Neil Young’s harsh words

Special to The Times

To anyone who’s followed Neil Young’s socially crusading, four-decade musical career, it was hardly a surprise to learn earlier this week that he’s just recorded a 10-song collection that takes President Bush to task and sharply criticizes the war in Iraq.

The real surprise for Young loyalists is that it took him so long. As the veteran rocker explains it, he was finally moved to record the album, “Living With War,” in a two-week burst of creativity after his patience with Generation Next ran out.

“I was waiting for someone to come along, some young singer 18 to 22 years old, to write these songs and stand up,” Young said. “I waited a long time. Then, I decided that maybe the generation that has to do this is still the ‘60s generation. We’re still here.”


The album’s explosive centerpiece is “Let’s Impeach the President.” Over an urgent, guitar-driven backdrop, Young sings:

Let’s impeach the president for abusing all the power we gave him and shipping all our money out the door.

Let’s impeach the president for bending the facts to fit their new story of why we have to send our men to war.

In Young’s view, the number is more than simply a political diatribe; it’s an affirmation of free speech.

“You’re always going to rub somebody the wrong way when you sing ‘let’s impeach the president,’ ” Young said. “But that’s what this country’s all about -- being able to express your views.” Warner Bros. Records executives heard the 10-song set for the first time this week. Though news of the aggressive anti-Bush tone had already led to a flurry of comments on blogs. (Young’s manager, Elliot Roberts, also played the CD for The Times.)

But “Impeach,” with its mocking use of Bush sound bites, represents only one side of Young’s emotional reaction to the war in the CD.

The collection is by turns empathetic toward soldiers’ families and scornful of runaway consumer culture. With a nod to ‘60s protest music, Young shares his optimism and outrage -- at social ills including religious zealotry and patriotism run amok.


There is more anger, most notably the reference to Bush’s famous 2003 “one victory” remarks against the backdrop of a “Mission Accomplished” banner atop an aircraft carrier deck, which the singer ridicules in the song, “Shock and Awe.”

“Living With War” concludes with a deeply emotional version of “America the Beautiful,” with Young backed by a 100-member choir. Young, a Canadian-born longtime resident of the U.S. whose career started in the ‘60s, joins other high-profile artists who’ve recently recorded politically minded pop songs. Pearl Jam’s “World Wide Suicide” addresses “a world of pain” in which “war has taken over.” The song recently topped rock radio.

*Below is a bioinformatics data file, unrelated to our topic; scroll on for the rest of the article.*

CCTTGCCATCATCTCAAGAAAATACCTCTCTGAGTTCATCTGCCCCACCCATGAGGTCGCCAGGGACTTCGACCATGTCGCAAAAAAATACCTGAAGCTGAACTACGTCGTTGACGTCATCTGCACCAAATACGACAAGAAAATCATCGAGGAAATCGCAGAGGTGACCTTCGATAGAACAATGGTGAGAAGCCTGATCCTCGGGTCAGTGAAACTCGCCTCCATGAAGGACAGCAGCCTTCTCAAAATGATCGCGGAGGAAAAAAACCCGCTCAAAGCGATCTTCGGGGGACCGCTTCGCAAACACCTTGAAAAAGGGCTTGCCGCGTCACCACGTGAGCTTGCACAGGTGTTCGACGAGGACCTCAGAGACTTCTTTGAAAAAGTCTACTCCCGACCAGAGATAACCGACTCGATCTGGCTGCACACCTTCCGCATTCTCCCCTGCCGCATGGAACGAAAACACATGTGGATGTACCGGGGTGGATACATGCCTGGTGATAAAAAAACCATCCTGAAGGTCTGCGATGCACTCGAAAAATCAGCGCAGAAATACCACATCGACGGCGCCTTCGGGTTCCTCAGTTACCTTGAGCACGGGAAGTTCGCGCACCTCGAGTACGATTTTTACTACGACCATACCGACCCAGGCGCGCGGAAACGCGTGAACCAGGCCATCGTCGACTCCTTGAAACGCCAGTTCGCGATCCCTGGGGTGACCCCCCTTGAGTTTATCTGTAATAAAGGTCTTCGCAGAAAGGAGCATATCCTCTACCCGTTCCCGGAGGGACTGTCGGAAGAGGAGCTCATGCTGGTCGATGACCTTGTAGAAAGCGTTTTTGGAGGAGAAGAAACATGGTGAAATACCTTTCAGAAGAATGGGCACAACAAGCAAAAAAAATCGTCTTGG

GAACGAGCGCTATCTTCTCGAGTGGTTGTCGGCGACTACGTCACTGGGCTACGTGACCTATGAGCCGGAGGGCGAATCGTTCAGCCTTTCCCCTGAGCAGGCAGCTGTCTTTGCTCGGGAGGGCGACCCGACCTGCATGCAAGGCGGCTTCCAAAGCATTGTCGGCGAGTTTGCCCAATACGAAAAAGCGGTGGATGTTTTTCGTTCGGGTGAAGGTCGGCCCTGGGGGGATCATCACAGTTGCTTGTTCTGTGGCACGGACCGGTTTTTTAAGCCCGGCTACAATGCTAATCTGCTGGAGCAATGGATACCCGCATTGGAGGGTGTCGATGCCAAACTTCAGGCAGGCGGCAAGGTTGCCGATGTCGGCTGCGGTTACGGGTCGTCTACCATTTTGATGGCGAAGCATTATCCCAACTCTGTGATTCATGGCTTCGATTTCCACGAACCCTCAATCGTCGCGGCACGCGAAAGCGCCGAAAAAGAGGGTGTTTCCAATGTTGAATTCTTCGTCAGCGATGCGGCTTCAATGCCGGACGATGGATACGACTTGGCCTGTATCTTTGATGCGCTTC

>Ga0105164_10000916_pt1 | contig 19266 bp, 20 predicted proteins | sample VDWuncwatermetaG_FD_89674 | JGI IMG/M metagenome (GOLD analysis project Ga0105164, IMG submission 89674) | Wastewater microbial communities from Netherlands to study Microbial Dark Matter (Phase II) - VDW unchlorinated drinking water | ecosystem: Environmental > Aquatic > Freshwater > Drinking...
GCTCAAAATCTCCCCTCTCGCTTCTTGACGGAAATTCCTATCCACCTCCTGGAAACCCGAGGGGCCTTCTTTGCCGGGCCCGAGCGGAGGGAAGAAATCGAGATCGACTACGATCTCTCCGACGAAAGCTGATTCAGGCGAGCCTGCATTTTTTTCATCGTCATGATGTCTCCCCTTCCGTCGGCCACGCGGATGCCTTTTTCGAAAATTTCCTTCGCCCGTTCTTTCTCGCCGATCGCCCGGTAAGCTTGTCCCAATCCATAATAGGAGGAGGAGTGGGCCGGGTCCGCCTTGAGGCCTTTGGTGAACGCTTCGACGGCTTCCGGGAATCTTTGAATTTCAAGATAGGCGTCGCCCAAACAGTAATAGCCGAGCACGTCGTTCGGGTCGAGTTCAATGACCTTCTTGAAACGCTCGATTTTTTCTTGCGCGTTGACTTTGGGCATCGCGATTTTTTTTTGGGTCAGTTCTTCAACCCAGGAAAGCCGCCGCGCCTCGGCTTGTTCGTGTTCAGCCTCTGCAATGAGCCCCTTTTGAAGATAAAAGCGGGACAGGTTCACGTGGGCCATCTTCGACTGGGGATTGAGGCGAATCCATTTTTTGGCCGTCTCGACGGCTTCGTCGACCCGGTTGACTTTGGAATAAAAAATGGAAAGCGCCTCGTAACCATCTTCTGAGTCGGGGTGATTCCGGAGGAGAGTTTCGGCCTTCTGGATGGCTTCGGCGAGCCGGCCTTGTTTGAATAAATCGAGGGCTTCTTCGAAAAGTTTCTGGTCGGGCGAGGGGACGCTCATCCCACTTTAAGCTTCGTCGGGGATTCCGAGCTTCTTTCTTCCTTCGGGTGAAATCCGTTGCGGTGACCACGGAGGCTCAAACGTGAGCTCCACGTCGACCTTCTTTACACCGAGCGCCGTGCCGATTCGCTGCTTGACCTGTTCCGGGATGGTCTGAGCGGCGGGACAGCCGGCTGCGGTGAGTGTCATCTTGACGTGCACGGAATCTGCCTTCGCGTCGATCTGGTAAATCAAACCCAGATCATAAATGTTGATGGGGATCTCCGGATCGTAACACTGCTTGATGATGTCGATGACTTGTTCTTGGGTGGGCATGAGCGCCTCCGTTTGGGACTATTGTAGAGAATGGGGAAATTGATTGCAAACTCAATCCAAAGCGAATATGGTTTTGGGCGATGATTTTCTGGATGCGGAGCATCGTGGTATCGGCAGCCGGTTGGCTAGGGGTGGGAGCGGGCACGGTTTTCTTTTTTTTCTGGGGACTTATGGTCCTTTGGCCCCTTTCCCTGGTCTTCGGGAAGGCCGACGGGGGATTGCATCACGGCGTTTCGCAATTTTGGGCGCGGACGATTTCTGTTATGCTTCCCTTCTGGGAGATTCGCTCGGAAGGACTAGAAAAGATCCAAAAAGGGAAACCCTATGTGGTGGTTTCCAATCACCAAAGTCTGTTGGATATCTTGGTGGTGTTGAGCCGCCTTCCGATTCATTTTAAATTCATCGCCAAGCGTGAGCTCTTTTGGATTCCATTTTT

The Dixie Chicks’ new single, “Not Ready to Make Nice,” takes up where group member Natalie Maines’ 2003 anti-Bush comment (about the group being ashamed that the president was from Texas) left off. And next month, Paul Simon, another ‘60s crusader, will release his album “Surprise,” which includes the song “Wartime Prayers,” a disheartened meditation about psychic war wounds.

Last month at the South by Southwest Music Conference in Texas, conference organizer Roland Swenson recalled Young’s “Ohio,” written after the Kent State shootings. Addressing Young, who was the conference’s keynote speaker, he said, “Mr. Young, we need another song.”

And so he set out to do just that.

Rather than merely a protest, Young wanted “Living With War” to amplify the public sentiments he’s encountered.

“It’s the people I’ve been talking to: people in restaurants, people in cars,” he said. “Whenever the talk gets around to what’s going on in the world, people are saying what’s on this record.”


On his website he said he tried to draw upon the ‘60s folk protest tradition of writers such as Bob Dylan and Phil Ochs, only framing some of the songs in a harder “metal folk” style.

The album’s “Flags of Freedom” is the most direct homage to that tradition, echoing the anthem-ish undercurrents of Dylan’s “Chimes of Freedom.”

In Young’s song, he conjures the image of a girl listening to a Dylan song as she watches her brother march off to war.

“Have you seen the flags of freedom?

What color are they now?”

“Do you think that you believe in yours more than they believe in theirs?”


“I found Phil Ochs and Bob Dylan’s protest songs of the ‘60s to be tremendously inspired,” Young said. “These people were writing from their souls about something that was happening in the country at that time. Civil rights, the injustices in society -- they were huge. It’s good to have a voice.”

Or 100.

Young said he enlisted that many back-up singers because he liked the metaphorical weight of having “100 voices from 100 lands.” One vocalist, Alicia Morgan, wrote about the atmosphere in the Los Angeles recording studio on her blog.

“The session was like being at a 12-hour peace rally,” she writes. “Every time new lyrics would come up on the screen, there were cheers, tears and applause. It was a spiritual experience.”

When Young and Roberts played the CD for the Warner Bros. staff, the closing “America the Beautiful” moved some of the group to tears, according to one executive present.

“Living With War” marks another turn in the restless rocker’s long and varied career, arriving on the heels of recent dramatic events in his life. Young’s 87-year-old father died last June, just as the singer was recovering from a brain aneurysm discovered in March 2005, which required emergency neuroradiology.

Asked about the difficulty of maintaining his idealism, Young remained sanguine -- and committed as ever to the democracy of ideas.


“I’m eternally optimistic,” he said. “Change doesn’t have to happen tomorrow. Maybe the day after tomorrow. The endgame is, when people hear it, it’s up to them to think whatever they want. And I can say whatever I want. We seem to be losing track of that.”